Archive

Posts Tagged ‘abatacept’

What is new in Sjögren’s Syndrome (EULAR 2013)

16 June 2013 Leave a comment

Hendrika Bootsma (The Netherlands) at EULAR 2013 Madrid, June 14.

Diagnosis / classification criteria

2013-06-15 11.44.27Criteria must be clear, easy to apply and specific. “The previous AECG classification criteria for Sjögren’s syndrome had been criticized for including subjective tests (symptoms of oral and ocular dryness), physiologic measures that lack specificity, and objective tests that are not diagnostically equivalent. Therefore, the Sjögren’s International Collaborative Clinical Alliance Research Groups proposed an alternative criteria set composed of only objective measures (including lip biopsy). The level of agreement between the preliminary American College of Rheumatology (ACR) criteria and the AECG criteria was high when all objective tests were available to define the AECG criteria but low when subjective tests were allowed to replace the objective tests.” (Bootsma, H., Spijkervet, F. K. L., Kroese, F. G. M. and Vissink, A. (2013), Toward new classification criteria for Sjögren’s syndrome?. Arthritis & Rheumatism, 65: 21–23. doi: 10.1002/art.37701) 

Advertisements

My selection of ACR2012 Sjögren’s Syndrome Abstracts (2)

18 November 2012 Leave a comment

This year’s annual scientific meeting of the American College of Rheumatology (ACR) included 76 accepted abstracts on Sjögren’s Syndrome. In this blogpost I name a selection of them that may have clinical relevance for rheumatologists in daily practice together with a few more basic research oriented abstracts that I personally consider of interest. Read more…

A report from the field: abatacept administered triweekly

14 March 2012 2 comments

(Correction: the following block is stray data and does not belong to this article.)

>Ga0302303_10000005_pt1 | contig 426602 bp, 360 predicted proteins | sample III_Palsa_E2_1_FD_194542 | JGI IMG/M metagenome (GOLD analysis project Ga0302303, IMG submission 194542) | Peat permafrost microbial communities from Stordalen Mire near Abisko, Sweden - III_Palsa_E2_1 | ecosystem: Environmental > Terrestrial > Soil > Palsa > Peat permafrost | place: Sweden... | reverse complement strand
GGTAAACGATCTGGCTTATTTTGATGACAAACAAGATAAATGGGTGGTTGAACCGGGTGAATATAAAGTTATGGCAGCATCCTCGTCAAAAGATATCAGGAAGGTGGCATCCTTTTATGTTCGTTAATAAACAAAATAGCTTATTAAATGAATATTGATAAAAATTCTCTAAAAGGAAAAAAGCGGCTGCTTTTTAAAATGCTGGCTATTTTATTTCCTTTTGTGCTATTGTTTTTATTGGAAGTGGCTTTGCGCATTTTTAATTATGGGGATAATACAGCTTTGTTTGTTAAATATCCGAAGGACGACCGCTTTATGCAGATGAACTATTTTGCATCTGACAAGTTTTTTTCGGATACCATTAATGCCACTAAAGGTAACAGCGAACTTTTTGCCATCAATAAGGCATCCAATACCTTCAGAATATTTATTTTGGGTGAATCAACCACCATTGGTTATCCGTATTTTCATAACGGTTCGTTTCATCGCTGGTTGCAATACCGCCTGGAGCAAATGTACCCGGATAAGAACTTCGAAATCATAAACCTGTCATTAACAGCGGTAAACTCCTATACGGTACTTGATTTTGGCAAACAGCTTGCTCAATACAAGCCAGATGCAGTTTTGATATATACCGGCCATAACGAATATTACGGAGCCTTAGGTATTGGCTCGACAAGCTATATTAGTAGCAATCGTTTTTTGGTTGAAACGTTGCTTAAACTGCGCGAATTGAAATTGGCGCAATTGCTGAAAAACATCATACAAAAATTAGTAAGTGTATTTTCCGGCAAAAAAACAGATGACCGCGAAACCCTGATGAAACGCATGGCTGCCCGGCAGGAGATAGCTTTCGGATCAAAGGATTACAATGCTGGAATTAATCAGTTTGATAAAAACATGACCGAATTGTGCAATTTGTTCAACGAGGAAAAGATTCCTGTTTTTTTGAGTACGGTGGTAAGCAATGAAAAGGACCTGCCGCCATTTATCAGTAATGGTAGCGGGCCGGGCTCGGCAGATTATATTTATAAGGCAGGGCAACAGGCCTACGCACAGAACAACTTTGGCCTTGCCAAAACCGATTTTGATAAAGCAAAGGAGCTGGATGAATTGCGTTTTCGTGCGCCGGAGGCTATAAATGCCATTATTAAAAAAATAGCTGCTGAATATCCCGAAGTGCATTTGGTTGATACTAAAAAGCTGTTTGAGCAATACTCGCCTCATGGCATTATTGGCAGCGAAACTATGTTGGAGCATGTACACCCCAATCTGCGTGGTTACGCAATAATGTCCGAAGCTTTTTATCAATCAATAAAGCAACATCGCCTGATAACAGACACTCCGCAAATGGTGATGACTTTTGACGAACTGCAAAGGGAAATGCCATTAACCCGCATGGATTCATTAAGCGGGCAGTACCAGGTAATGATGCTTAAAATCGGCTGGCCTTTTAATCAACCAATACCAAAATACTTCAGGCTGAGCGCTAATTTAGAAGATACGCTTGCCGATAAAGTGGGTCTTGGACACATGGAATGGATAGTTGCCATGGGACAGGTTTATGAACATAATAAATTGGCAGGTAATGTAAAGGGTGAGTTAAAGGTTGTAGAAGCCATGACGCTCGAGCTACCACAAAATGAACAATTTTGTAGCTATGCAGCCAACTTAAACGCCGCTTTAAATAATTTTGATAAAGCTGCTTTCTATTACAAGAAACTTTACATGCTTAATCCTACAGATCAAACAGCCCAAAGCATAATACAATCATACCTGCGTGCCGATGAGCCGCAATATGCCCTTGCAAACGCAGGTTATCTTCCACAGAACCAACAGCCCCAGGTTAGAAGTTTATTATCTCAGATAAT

Sometimes you have those tiny observations from daily clinical practice that are just too short as a message to post to a journal in the field, even in the format of a “letter-to-the-editor” but are also too important not to share with others. These are often the particular case observations rheumatologists share with each other on scientific meetings (i.e. in the meeting area or during dinner, not in the plenary sessions themselevs). These shared reports from the field often form a cnsiderable part of the take home messages when traveling home having attended a scientific meeting. It’s a pity that such practical advice or observations from colleagues although very worthwile are scarce to find upon scientific literature searches. The reason, I guess, is probably that others think the same of an example I will be giving in this blogpost as I do, i.e. the message is too “small” (in number of reported cases and length of content one would share) to send it in to a peer-reviewed scientific journal. As a result, these valuable personal observations of fellow rheumatologists are mainly shared amongst colleagues that are physically met in real lfie, and not shared to a broader audience by using the web. In my opinion blogging such reports from the field could be a very nice way to make also these valuable personal n=1 or n=2 observations from the field avaiiable on internet searching (e.g. Google will for sure pick up this one when someone might type in abatacept triweekly in the near fiture, especially when tags are attached to blog postings). So I would like to make a call to worldwide rheumatologists reading my blog not to hesitate blogging about their own observations from the field too tiny to publish but to relevant not to share (by blogging). Read more…